FEMA unveils disaster-resistant broadcast studio in Hawaii

A grim scenario that could quickly become all too real if disaster ever struck
Published: May. 24, 2023 at 5:52 PM HST
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HONOLULU (HawaiiNewsNow) - As the official start of hurricane season approaches on June 1, federal and local emergency officials introduced a critical tool Wednesday to keep the public informed in the event of a disaster.

FEMA unveiled a brand new emergency broadcast radio studio that sits on the grounds of Kahauiki village near Keehi Lagoon.

The facility features a full media setup designed to keep transmitting communications through any type of threat.

“Everything from tsunamis to earthquakes to tornadoes to hurricanes,” said FEMA national public warning system manager Manny Centeno.

“Manmade attacks, such as high altitude electromagnetic pulse, chemical, biological, and nuclear air particles.”

if needed, it’s meant to shelter its operators with basic accommodations and 60 days worth of food and water.

It’s one of nearly 80 similar FEMA-built facilities across the nation and it’ll broadcast on AM-radio station KHKA, CBS 1500.

“Our mission here was to make sure we had this capability in place first, to ensure the president could communicate with the American public under all conditions,” said FEMA integrated public alert and warning system manager Antwane Johnson.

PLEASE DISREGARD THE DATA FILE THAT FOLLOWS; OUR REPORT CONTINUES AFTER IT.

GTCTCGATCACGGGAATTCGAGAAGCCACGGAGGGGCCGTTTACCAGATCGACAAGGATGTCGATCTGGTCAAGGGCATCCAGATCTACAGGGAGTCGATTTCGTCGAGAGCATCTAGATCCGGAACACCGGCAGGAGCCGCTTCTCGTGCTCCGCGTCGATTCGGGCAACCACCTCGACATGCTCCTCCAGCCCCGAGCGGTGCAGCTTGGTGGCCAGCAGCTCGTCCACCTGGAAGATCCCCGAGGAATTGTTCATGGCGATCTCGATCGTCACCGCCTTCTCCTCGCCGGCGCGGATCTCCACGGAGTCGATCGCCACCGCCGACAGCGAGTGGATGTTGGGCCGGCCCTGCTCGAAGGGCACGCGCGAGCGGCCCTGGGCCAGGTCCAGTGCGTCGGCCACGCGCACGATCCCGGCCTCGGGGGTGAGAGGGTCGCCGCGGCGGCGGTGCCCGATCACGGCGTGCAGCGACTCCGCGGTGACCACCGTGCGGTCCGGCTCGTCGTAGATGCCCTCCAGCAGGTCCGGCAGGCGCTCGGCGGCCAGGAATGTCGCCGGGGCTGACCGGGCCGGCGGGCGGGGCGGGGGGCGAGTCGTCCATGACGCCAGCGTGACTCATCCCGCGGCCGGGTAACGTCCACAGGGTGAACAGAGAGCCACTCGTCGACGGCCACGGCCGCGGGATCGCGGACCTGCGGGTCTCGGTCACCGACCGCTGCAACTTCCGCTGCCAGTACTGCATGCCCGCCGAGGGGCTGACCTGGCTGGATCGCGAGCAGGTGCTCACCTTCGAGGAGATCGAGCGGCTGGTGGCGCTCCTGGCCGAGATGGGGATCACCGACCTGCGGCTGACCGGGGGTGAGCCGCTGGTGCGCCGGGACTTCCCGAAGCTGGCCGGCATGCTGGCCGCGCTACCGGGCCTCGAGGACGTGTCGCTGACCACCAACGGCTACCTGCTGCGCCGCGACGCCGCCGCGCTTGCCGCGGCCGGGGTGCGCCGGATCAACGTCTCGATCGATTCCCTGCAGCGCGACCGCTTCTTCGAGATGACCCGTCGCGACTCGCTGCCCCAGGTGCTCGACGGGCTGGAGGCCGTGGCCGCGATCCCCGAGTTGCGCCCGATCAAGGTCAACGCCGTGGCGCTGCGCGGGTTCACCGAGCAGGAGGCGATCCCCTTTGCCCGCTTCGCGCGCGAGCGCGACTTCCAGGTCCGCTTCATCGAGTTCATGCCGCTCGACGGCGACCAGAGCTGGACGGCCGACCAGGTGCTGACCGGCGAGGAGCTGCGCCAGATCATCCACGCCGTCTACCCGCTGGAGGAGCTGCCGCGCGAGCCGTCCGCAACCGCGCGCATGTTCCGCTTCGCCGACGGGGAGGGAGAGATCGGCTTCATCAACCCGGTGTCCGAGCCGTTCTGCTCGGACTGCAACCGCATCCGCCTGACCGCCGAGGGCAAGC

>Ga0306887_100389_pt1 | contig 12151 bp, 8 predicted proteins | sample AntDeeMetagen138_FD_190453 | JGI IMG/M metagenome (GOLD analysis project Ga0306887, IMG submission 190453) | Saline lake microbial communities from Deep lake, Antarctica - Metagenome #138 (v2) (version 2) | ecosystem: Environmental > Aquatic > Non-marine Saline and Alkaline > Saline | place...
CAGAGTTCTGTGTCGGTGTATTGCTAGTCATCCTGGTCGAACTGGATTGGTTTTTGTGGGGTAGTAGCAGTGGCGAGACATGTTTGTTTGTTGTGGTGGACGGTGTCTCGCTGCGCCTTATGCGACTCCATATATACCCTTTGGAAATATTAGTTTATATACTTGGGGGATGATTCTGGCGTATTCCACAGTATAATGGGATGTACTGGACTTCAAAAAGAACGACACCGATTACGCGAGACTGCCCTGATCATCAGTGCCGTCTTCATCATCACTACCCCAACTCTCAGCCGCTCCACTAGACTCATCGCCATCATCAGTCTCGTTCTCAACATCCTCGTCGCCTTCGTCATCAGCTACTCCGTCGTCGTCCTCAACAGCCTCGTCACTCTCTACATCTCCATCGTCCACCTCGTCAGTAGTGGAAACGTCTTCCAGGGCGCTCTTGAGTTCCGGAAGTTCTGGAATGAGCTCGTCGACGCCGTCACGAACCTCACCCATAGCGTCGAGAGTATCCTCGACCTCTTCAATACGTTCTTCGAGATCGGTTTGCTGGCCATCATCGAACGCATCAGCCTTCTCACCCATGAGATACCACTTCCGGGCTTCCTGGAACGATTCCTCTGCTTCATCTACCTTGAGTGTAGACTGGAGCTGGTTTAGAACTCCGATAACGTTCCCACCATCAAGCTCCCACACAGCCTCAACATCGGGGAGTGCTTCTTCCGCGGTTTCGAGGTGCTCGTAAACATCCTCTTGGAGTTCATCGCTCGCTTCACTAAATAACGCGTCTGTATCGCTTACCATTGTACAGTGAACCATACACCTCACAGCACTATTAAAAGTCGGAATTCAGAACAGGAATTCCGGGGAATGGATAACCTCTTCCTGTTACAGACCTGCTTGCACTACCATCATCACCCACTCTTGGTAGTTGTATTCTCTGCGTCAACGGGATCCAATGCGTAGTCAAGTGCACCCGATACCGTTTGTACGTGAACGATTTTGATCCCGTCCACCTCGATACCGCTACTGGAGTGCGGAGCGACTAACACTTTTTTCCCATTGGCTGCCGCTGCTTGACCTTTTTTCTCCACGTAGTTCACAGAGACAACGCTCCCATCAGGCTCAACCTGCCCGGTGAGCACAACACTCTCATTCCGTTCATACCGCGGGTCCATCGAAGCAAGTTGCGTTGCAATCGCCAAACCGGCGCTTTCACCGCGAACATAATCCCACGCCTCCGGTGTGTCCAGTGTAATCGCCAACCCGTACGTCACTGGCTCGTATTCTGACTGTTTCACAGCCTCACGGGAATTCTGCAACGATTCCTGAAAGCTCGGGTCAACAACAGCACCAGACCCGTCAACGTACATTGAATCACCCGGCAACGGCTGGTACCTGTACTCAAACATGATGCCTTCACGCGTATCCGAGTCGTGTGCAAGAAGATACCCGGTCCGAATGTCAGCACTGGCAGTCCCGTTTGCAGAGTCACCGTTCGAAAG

“Secondly, to ensure that our state and local officials know that you have a resource here in you community that can be utilized as a critical communications lifeline when other forms of communication are impacted.”

While it’s a state-of-the-art facility, hopefully it never has to be used.

But when that time comes, it’s ready to be a voice for the islands.

“Texts, text lists, opt in lists and all these other things, but time and again those things have a tendency to fail under very adverse circumstances,” said Hawaii Association of Broadcasters president Chris Leonard.

“Whether it’s a hurricane or significant natural disaster, this facility will stay on the air. It’ll help enable Hawaii’s broadcasters to continue to communicate to the public in times of disaster.”